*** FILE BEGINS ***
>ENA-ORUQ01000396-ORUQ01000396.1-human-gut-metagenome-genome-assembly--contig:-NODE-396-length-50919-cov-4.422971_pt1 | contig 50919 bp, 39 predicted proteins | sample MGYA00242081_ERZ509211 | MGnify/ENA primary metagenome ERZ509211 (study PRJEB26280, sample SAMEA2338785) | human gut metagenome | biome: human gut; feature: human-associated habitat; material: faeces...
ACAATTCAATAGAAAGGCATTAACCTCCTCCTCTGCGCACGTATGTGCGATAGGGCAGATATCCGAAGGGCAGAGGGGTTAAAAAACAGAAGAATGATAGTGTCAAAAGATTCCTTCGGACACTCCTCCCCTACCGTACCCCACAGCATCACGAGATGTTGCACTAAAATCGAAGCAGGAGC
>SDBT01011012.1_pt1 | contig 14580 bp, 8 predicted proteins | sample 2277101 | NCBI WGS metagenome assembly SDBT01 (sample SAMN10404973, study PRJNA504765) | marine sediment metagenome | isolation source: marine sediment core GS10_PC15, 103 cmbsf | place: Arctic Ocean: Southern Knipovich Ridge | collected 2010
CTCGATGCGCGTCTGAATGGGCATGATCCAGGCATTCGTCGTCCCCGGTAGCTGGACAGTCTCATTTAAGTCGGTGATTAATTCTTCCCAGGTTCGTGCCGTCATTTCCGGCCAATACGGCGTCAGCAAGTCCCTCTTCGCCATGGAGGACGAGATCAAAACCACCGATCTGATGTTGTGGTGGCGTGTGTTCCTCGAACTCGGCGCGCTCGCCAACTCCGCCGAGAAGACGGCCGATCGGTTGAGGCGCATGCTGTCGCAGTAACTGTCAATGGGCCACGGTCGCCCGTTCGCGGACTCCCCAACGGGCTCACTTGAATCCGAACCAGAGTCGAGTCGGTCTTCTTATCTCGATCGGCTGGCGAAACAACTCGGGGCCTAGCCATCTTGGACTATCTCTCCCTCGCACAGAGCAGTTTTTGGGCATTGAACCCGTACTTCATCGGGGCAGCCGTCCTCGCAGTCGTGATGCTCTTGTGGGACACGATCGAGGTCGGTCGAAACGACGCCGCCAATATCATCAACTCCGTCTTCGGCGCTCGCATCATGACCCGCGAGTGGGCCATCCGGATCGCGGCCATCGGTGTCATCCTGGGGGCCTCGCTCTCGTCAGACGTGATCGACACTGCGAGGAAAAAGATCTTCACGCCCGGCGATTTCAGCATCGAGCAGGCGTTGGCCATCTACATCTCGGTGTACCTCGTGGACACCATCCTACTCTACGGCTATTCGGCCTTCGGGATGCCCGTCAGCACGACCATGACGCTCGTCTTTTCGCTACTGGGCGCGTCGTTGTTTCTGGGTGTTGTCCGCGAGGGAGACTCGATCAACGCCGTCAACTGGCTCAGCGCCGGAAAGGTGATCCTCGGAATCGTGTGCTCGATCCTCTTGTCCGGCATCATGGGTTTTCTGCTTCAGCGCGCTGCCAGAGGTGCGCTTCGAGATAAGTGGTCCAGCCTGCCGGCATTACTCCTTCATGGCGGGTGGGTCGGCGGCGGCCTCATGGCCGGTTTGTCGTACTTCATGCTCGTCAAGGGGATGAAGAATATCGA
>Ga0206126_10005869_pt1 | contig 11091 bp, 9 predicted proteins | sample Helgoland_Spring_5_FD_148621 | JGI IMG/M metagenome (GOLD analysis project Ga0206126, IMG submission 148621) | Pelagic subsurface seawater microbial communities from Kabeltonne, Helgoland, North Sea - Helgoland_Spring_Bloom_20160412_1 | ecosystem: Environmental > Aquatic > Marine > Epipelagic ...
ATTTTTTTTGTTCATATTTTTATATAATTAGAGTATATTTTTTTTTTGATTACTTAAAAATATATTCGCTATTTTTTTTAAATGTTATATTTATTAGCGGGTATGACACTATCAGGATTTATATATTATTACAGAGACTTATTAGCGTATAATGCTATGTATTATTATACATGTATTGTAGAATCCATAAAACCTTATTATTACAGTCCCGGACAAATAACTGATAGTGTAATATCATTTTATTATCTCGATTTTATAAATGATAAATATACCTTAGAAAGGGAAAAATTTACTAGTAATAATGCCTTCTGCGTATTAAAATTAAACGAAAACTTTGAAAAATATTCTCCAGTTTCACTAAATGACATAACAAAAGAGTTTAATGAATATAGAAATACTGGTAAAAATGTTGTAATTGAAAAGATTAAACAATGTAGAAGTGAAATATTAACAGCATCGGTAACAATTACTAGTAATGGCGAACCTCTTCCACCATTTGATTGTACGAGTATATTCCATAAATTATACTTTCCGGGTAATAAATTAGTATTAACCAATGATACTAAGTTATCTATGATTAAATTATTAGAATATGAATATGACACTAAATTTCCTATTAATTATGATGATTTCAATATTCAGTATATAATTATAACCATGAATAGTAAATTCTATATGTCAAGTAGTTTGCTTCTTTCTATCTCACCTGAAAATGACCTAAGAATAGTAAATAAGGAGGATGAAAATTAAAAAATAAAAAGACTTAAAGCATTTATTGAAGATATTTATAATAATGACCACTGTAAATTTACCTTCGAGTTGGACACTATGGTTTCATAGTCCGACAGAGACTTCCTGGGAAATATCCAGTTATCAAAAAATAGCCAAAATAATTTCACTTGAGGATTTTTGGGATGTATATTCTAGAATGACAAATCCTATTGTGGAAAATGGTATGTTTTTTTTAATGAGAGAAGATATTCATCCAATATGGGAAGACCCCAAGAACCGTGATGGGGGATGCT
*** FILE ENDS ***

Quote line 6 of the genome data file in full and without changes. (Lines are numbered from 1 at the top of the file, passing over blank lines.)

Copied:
ATTTTTTTTGTTCATATTTTTATATAATTAGAGTATATTTTTTTTTTGATTACTTAAAAATATATTCGCTATTTTTTTTAAATGTTATATTTATTAGCGGGTATGACACTATCAGGATTTATATATTATTACAGAGACTTATTAGCGTATAATGCTATGTATTATTATACATGTATTGTAGAATCCATAAAACCTTATTATTACAGTCCCGGACAAATAACTGATAGTGTAATATCATTTTATTATCTCGATTTTATAAATGATAAATATACCTTAGAAAGGGAAAAATTTACTAGTAATAATGCCTTCTGCGTATTAAAATTAAACGAAAACTTTGAAAAATATTCTCCAGTTTCACTAAATGACATAACAAAAGAGTTTAATGAATATAGAAATACTGGTAAAAATGTTGTAATTGAAAAGATTAAACAATGTAGAAGTGAAATATTAACAGCATCGGTAACAATTACTAGTAATGGCGAACCTCTTCCACCATTTGATTGTACGAGTATATTCCATAAATTATACTTTCCGGGTAATAAATTAGTATTAACCAATGATACTAAGTTATCTATGATTAAATTATTAGAATATGAATATGACACTAAATTTCCTATTAATTATGATGATTTCAATATTCAGTATATAATTATAACCATGAATAGTAAATTCTATATGTCAAGTAGTTTGCTTCTTTCTATCTCACCTGAAAATGACCTAAGAATAGTAAATAAGGAGGATGAAAATTAAAAAATAAAAAGACTTAAAGCATTTATTGAAGATATTTATAATAATGACCACTGTAAATTTACCTTCGAGTTGGACACTATGGTTTCATAGTCCGACAGAGACTTCCTGGGAAATATCCAGTTATCAAAAAATAGCCAAAATAATTTCACTTGAGGATTTTTGGGATGTATATTCTAGAATGACAAATCCTATTGTGGAAAATGGTATGTTTTTTTTAATGAGAGAAGATATTCATCCAATATGGGAAGACCCCAAGAACCGTGATGGGGGATGCT